The couple met in St. Croix in the U.S. Virgin Islands when he went there to help a friend dying of cancer straighten out his business and finances. Dixon ultimately stayed 10 years to do mission work and pursue a spiritual calling before returning to Kansas City in 2004.
“I have seen him give people almost everything he has, practically down to his shoes and shirt. He would tell me, ‘They needed that and I can get another one,’ ” Lopez said. “His mindset about money is that it’s here for him to do good with, not to enrich himself.”
But he constantly looks to enrich his mind, Lopez says. “You can be sitting across the room from someone that has knowledge that you need and you never talk to them. V is the type of person who will always walk across the room and talk to a stranger.”
When Dixon and Lopez returned to Kansas City, they bought a home in Bonner Springs, where the rural landscape reminded Lopez more of her island home. But when Dixon saw what he viewed as a stalling out of revitalization efforts in his home neighborhood, he felt compelled to jump in with both feet.
Dixon’s willingness to take on such a large project doesn’t surprise his sister, Kansas City singer and actress Nedra Dixon.
“From the time he was little bitty, he was always extremely headstrong but also visionary. He always kind of marched to his own drummer,” Nedra Dixon says.
She sees her brother’s commitment to South Vine as an extension of their parents’ values of education and achievement. Their father was a doctor, their mother a nurse.
“Growing up in a black family whose ultimate goal was to make sure their children had opportunity and who taught their children that they could change the world if they wanted to, that has stayed with him. That is part of his core,” Nedra Dixon says.
One of Dixon’s oldest friends from the neighborhood is Charlie Parker (no relation to the late Kansas City saxophonist).
Parker says Dixon was a little sheltered growing up.
“His family was socially mobile, so for me to be able to hang out with the crowd he hung out with was an advantage, and I was an athlete, playing every sport, and I was able to bring him into that world, which was new to him. We double-dated a lot.”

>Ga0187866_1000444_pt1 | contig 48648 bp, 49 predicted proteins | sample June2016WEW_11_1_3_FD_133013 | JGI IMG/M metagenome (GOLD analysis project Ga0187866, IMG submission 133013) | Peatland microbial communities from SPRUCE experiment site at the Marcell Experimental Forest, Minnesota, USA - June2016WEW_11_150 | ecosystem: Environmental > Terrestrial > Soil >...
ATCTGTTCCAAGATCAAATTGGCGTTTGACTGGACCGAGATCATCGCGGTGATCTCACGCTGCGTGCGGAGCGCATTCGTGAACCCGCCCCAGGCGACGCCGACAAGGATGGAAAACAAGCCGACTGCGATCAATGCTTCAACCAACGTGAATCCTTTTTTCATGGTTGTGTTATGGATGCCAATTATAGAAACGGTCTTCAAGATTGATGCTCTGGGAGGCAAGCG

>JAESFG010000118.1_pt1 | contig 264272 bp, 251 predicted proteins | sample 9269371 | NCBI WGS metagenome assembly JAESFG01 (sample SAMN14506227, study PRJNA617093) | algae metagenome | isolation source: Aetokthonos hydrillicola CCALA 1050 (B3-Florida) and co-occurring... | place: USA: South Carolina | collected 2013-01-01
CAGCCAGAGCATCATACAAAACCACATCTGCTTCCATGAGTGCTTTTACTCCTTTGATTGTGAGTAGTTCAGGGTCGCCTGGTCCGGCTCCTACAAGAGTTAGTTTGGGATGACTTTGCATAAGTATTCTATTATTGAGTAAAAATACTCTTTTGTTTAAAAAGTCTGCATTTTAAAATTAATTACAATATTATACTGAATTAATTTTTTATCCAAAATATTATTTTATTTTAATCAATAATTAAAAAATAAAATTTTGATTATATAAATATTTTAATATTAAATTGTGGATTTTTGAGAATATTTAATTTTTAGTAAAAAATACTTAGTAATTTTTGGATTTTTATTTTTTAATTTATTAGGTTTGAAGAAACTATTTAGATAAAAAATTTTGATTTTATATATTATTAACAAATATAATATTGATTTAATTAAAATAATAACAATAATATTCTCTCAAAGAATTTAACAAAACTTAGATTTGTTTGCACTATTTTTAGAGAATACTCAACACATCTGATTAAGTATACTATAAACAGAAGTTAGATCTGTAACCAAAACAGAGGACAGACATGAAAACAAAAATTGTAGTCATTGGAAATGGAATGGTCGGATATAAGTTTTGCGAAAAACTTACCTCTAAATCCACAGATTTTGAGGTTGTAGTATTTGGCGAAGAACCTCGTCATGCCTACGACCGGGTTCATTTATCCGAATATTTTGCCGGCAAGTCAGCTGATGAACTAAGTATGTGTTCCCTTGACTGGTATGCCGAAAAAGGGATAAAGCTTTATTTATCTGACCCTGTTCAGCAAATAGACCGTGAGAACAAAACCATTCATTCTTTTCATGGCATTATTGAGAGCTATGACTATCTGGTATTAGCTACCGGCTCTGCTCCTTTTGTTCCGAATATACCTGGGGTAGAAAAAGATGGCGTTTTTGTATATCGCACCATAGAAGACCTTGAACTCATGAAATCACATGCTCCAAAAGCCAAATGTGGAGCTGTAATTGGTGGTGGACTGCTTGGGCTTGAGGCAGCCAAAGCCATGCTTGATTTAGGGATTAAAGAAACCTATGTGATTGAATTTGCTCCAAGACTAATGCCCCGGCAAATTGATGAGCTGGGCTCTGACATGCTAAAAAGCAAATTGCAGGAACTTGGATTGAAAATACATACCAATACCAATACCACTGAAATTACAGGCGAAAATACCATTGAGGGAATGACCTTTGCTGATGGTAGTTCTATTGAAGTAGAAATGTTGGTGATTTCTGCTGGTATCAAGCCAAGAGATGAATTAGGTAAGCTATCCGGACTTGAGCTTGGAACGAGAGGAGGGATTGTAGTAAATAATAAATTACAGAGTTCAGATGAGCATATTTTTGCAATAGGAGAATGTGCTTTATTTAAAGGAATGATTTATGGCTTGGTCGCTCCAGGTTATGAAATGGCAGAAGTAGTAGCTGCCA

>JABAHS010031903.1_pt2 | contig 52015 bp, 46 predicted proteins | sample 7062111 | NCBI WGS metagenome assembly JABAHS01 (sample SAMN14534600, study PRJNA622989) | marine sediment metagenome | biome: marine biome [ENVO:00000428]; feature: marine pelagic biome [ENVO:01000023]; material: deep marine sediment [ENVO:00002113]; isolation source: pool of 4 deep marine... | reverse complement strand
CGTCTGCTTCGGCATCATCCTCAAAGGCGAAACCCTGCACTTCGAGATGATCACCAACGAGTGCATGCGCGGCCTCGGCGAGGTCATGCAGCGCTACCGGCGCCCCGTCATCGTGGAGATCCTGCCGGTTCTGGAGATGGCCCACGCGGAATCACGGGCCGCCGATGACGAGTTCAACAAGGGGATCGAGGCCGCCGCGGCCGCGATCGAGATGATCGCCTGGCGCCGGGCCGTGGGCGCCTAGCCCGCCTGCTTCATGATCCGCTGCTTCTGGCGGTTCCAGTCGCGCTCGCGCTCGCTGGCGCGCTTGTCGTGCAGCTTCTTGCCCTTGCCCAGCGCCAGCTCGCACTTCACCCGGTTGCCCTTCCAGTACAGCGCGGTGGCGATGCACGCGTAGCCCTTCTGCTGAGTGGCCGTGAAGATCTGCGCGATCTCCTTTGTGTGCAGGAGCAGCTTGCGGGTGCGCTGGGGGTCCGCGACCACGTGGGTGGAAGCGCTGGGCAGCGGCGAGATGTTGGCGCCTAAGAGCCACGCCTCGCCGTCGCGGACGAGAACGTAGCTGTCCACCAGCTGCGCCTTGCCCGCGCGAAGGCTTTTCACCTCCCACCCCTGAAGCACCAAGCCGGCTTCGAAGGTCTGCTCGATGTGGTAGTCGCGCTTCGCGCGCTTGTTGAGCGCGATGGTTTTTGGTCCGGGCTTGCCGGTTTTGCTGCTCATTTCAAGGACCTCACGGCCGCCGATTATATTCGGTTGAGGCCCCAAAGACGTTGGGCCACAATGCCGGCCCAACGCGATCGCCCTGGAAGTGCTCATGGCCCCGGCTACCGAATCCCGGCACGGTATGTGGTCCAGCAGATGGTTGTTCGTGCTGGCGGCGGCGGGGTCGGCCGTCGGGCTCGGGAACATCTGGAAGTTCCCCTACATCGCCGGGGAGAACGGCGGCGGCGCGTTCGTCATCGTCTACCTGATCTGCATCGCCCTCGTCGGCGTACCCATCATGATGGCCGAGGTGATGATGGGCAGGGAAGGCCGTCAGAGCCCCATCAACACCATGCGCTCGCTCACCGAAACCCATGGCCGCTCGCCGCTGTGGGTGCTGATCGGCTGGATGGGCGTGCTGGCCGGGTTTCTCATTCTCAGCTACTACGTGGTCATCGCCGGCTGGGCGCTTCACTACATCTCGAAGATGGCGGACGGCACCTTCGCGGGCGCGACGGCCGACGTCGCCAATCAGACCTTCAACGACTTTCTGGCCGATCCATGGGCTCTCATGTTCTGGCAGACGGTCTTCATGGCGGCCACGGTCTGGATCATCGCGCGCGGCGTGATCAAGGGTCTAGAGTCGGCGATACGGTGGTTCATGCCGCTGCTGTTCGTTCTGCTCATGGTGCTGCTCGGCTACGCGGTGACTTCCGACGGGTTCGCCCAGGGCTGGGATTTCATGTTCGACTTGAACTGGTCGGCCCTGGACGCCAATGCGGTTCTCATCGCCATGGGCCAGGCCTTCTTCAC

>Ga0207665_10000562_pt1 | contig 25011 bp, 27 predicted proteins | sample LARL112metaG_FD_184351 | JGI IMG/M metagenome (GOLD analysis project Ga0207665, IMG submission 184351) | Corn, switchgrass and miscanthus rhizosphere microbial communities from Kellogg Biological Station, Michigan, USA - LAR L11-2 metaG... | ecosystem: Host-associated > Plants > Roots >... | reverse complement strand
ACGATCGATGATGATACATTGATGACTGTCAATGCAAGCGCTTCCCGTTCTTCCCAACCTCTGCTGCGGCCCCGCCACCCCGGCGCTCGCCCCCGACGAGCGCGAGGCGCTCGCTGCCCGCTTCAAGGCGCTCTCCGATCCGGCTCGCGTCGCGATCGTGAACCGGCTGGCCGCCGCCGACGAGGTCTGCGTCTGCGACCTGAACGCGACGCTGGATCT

His senior year at Lincoln High, Dixon’s parents gave him a new 1969 Mustang Mach 1. “It was fire engine red and supercharged. You talk about a chick magnet — whatever friendship we had at that point, we became even closer after that car,” Parker said, laughing.
The Lincoln High Class of 1969 was close. They were Missouri high school basketball champions (and third in the metro behind Sumner and Wyandotte on the Kansas side) and they’ve stayed close, holding frequent reunions. They include the 1969 classes from Central, Paseo, Manual and Southeast in their social activities as well.
“It’s not often you see a class stay that close even with its rivals,” Parker says.
Former Royals second baseman Frank White, now a Jackson County legislator for the 1st District at large, graduated from Lincoln a year ahead of Parker and Dixon and remains a friend.
Parker and Dixon visited each other in college as Dixon earned an engineering degree at University of Missouri-Rolla and Parker graduated from Tarkio College in Tarkio, Mo., with a degree in accounting.
Parker still owns a Wings ’N Things on 58th Street and Troost Avenue that Dixon helped him open in 1990 when he left his job as a bank examiner for the Comptroller of the Currency.
Today Parker sits on the board of the Black Economic Union and works with Dixon on planning for the enterprise village, which he sees as a logical extension of the incubator Dixon set up on 18th Street in the ’80s. “He had people sharing offices and personnel to save on the overhead costs that usually kill startups. He has always been a visionary.”